Monday, December 04, 2006

New Hires

I had a new employee start today.

I started preparing for her shortly after we made an offer.

We have a checklist for new hires that includes things like:
  • Identify a cube

  • Have hardware set up

  • Identify a mentor

  • And I create a training plan.

    For Sam, his new hire training plan consists of meeting with his work leader to figure out the skills he'll need to succeed at testing their product. But for others - employees who don't have a work leader or for whom I'm the work leader - I have to create a complete training plan.

    I used to be a teacher (back in the olden days) and I had to create lesson plans for each of my one hour classes. A training plan is very similar to a lesson plan. You start with objectives. "Sam will be able to set up a client in our test environment." It's measurable - he can either do it or he can't, but it's not time boxed. Do we want Sam to be able to do this on his second day at work? How long should this take him to do? To learn?

    I find it hard, even as a former teacher, to think like that so, when I have to come up with a training plan, I tend to use a form for each sizable chunk of work. The form asks the following questions:

  • What should the trainee learn?

  • When will they learn it?

  • How long will it take to learn?

  • Who is their mentor / teacher for this task?

  • Is there a clear connection for this task to his job as he understands it?

  • How will I know he's successful?

  • How will he know he's successful?

  • This helps me think about the supporting things like a login or access to another system that might be necessary.

    Do your training plans differ for each trainee? How can I make my plans better?

    Sunday, December 03, 2006

    When employees screw up....

    My partner and I contracted with our favorite construction company to tile our bathroom while we were away. Now there are five of us - when we have the kids - and only one bath so having it done while we all were away was critical.

    She chose the tile while I was away and it was to be ordered and delivered on Monday according the 'tile guy' at the store. He took our money and promised that he wouldn't run the batch until the tile was ordered and confirmed.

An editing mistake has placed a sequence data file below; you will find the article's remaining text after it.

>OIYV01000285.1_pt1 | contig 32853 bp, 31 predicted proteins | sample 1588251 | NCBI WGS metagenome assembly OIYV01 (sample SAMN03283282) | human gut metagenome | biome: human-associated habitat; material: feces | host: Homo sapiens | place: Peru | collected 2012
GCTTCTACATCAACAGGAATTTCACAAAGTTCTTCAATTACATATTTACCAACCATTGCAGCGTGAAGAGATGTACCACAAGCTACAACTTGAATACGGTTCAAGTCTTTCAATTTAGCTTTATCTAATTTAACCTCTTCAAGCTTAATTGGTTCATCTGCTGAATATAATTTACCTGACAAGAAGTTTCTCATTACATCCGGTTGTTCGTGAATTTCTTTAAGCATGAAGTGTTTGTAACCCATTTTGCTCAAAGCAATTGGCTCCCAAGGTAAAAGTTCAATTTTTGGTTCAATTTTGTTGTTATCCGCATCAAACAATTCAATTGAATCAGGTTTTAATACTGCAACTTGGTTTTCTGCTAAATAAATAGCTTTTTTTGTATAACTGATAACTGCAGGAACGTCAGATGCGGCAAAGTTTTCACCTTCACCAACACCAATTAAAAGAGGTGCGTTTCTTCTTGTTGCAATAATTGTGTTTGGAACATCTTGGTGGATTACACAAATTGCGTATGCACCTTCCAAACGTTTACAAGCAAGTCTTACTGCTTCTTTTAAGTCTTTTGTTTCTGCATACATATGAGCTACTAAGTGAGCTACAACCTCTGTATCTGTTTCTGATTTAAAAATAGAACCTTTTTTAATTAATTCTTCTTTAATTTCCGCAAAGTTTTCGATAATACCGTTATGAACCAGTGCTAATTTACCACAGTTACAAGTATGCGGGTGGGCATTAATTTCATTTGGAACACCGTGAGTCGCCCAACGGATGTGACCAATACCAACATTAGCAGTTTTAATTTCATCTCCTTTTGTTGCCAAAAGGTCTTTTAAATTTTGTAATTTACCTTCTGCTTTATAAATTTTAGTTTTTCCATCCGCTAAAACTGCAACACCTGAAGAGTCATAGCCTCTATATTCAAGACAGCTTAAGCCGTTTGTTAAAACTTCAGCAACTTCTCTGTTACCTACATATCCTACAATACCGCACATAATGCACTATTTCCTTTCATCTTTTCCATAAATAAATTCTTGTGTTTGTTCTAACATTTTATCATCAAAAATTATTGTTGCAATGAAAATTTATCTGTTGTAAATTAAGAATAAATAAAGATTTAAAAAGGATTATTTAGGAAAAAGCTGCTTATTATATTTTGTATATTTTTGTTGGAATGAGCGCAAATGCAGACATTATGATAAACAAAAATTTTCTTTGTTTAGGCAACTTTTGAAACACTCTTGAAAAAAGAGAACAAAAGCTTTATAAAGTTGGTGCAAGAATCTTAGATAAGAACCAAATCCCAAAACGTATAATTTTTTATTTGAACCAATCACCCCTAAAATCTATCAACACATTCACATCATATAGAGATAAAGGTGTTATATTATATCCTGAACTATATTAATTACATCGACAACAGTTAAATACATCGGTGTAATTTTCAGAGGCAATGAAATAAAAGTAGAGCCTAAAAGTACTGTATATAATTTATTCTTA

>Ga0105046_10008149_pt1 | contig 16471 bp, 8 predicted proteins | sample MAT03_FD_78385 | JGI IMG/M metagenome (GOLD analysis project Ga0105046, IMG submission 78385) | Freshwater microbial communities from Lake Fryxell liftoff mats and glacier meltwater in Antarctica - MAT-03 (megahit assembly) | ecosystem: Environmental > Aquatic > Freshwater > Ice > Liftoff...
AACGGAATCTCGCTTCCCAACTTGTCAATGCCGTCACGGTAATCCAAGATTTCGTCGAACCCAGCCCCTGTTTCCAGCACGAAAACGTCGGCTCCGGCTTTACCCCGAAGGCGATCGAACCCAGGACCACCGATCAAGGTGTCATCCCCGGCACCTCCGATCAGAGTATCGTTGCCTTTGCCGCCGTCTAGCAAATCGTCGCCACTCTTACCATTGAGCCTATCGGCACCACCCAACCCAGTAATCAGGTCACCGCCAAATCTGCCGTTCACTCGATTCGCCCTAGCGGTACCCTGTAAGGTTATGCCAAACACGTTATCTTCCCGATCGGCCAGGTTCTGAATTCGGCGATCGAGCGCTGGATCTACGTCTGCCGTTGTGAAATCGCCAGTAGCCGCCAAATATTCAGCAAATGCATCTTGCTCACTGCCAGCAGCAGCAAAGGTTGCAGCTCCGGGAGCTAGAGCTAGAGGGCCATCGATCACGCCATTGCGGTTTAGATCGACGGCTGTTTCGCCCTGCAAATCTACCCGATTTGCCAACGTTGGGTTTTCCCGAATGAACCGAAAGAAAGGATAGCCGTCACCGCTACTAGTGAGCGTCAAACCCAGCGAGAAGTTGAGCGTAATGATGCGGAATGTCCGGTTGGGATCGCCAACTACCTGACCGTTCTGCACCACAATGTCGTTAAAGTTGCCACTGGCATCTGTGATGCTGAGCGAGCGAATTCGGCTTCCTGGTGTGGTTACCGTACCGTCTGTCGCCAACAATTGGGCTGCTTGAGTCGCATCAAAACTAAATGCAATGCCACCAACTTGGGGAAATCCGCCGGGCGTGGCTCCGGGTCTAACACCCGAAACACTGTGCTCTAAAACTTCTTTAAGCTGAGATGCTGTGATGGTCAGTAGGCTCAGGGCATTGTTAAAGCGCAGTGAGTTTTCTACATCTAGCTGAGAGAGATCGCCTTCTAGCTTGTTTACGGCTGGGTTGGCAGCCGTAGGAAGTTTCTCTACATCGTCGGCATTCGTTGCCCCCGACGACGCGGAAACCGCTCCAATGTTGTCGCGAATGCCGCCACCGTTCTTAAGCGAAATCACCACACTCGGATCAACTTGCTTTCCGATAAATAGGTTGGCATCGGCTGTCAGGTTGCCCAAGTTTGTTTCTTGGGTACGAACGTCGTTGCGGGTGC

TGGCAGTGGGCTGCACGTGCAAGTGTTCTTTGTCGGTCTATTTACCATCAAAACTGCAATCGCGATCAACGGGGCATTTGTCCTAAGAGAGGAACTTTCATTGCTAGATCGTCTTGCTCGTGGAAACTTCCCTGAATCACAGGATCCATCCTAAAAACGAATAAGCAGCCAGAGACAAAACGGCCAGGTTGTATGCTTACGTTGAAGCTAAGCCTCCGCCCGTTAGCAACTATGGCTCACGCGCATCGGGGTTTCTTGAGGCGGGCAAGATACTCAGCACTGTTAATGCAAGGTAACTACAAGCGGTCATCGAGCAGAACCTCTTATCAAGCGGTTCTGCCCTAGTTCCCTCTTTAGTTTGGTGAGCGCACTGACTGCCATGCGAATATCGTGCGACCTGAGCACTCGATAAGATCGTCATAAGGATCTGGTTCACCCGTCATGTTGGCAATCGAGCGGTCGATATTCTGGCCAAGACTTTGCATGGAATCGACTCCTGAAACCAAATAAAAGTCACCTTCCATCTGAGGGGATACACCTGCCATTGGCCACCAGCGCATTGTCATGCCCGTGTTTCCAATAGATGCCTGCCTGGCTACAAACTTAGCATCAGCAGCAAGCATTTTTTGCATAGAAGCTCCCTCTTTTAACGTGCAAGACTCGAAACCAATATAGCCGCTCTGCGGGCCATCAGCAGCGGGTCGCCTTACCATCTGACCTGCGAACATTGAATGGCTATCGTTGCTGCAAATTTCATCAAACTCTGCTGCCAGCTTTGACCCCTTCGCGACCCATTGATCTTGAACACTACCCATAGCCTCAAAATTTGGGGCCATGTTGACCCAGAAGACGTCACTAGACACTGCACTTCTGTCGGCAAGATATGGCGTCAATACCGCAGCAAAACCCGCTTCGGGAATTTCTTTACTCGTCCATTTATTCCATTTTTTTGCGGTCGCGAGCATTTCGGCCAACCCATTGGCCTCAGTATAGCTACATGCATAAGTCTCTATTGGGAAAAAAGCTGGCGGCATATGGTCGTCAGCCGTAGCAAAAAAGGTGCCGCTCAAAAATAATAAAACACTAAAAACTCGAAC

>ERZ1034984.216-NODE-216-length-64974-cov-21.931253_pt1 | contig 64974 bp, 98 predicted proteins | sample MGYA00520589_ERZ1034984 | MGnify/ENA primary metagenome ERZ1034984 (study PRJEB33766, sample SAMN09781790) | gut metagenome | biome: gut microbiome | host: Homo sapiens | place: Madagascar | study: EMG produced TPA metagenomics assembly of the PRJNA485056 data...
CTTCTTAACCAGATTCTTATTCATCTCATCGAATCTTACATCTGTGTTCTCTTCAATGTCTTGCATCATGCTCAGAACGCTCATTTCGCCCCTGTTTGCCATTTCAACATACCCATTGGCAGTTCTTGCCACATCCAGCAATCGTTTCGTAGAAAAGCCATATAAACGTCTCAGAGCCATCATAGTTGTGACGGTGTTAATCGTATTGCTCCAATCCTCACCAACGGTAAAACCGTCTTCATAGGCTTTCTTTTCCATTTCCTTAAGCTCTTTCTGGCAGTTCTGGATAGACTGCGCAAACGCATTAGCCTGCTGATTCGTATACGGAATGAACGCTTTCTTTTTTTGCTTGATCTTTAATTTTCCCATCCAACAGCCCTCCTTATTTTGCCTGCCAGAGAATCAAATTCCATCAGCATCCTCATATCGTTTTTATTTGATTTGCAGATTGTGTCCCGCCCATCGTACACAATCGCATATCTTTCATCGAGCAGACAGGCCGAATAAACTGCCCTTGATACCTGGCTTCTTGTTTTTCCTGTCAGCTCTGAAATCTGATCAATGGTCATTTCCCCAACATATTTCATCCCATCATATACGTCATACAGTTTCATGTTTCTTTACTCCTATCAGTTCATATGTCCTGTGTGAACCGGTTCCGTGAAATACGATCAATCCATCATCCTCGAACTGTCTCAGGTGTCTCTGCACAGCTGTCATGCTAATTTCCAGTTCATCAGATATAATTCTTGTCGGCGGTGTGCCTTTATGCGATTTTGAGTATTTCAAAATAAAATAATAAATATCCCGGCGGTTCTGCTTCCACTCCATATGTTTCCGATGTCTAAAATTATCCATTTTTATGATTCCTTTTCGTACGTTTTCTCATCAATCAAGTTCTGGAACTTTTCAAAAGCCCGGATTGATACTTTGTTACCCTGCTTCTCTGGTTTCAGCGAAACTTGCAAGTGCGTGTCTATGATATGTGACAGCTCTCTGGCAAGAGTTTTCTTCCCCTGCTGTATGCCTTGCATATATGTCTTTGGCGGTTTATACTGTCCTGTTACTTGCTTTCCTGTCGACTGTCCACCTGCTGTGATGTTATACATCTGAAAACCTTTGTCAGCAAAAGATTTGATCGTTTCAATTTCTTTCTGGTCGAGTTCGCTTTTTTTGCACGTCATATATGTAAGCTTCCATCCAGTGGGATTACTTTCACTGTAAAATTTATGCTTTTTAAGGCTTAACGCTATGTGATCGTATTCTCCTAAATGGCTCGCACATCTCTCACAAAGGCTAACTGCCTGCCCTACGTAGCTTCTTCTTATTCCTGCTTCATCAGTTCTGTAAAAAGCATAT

Imagine our surprise when we checked our account that evening and saw that the funds had already been removed! We figured that he had simply forgotten to confirm that the tile would be delivered as expected....

    The next day he, I'll call him Jason, called and said that the tile hadn't made it on the truck and wouldn't be available until Wednesday of the week we were to be away. this would give our contractor only 2 days to tile the bath surround and floor. Our contractor assured us that he'd make it work for us.

    Then Jason called again and said that he was wrong, the tile we had ordered wouldn't be available until sometime in december. It was just the contrasting tile, however, so we chose another trim. This resulted in a substantial refund because the new trim was less expensive.

    We left for our vacation and assumed that all would be well. But it was not to be. Jason, it seemed, had not ordered enough floor tile. Our contractor let him know on Wednesday - shortly after picking up the order. The contractor called Jason at least once more on Friday.

    Jason called us on Saturday as we were on our way home. He took complete responsibility for the snafu and assured us he'd get the tile to us the following Wednesday. We'd planned a trip the following weekend to visit the kids in Kansas, so it was going to work out.

    Monday afternoon Jason called and said "I can't order this tile without payment, you know." We were flabbergast. We thought he'd ordered the tile already. As he hadn't, it wouldn't be on the Wedneday truck, it would need to wait for the following Monday.

    If I'd been Jason's manager, I would have stepped in at this point. I would have assured the client that the error was in hand, the tile had been ordered, and that we (the flooring company) would do whatever was necessary to make installation work for us and our contractor.

    Instead, Jason continued to flounder, refusing to offer to compensate us for our night(s) in a hotel. He maintained that a good contractor could get the toilet pulled, the tile laid, grouted and sealed with in one 8 hour day.

    We've pushed back and are ready to do what we need to to get our tile installed. What would you have done if you'd been Jason's manager?

    Saturday, December 02, 2006

    Rewarding Employees - when the company does well.

    My friend, Jane, works for a start up company. She's the manager of their small IT department - she's got about 8 direct reports and also heads up their project office. She's been with the company since it started six years ago. Last year, for the first time ever, they made a profit. This year, with sales through the roof, they crossed a revenue threshold that they thought was still three years out.

    To celebrate they catered a lunch for all employees (about 150 - 180 people) and gave away about 60 "nice" prizes -- everything from iPods to $10 gas cards. They also invited the management team to a country club cocktail hour and gave them all a gorgeous silver clock.

    Jane was thrilled that everyone in the company was able to celebrate.

    She's now in the midst of salary planning for 2007. She wants to reward her employees for their hard work, but find that her budget for salaries has been restricted to 3% overall.

    She's very frustrated by this as she feels the company is going to suffer when people, who have indeed worked their 'guts out' (as she puts it) get a raise that just covers the cost of living.

    What would you do in Jane's situation?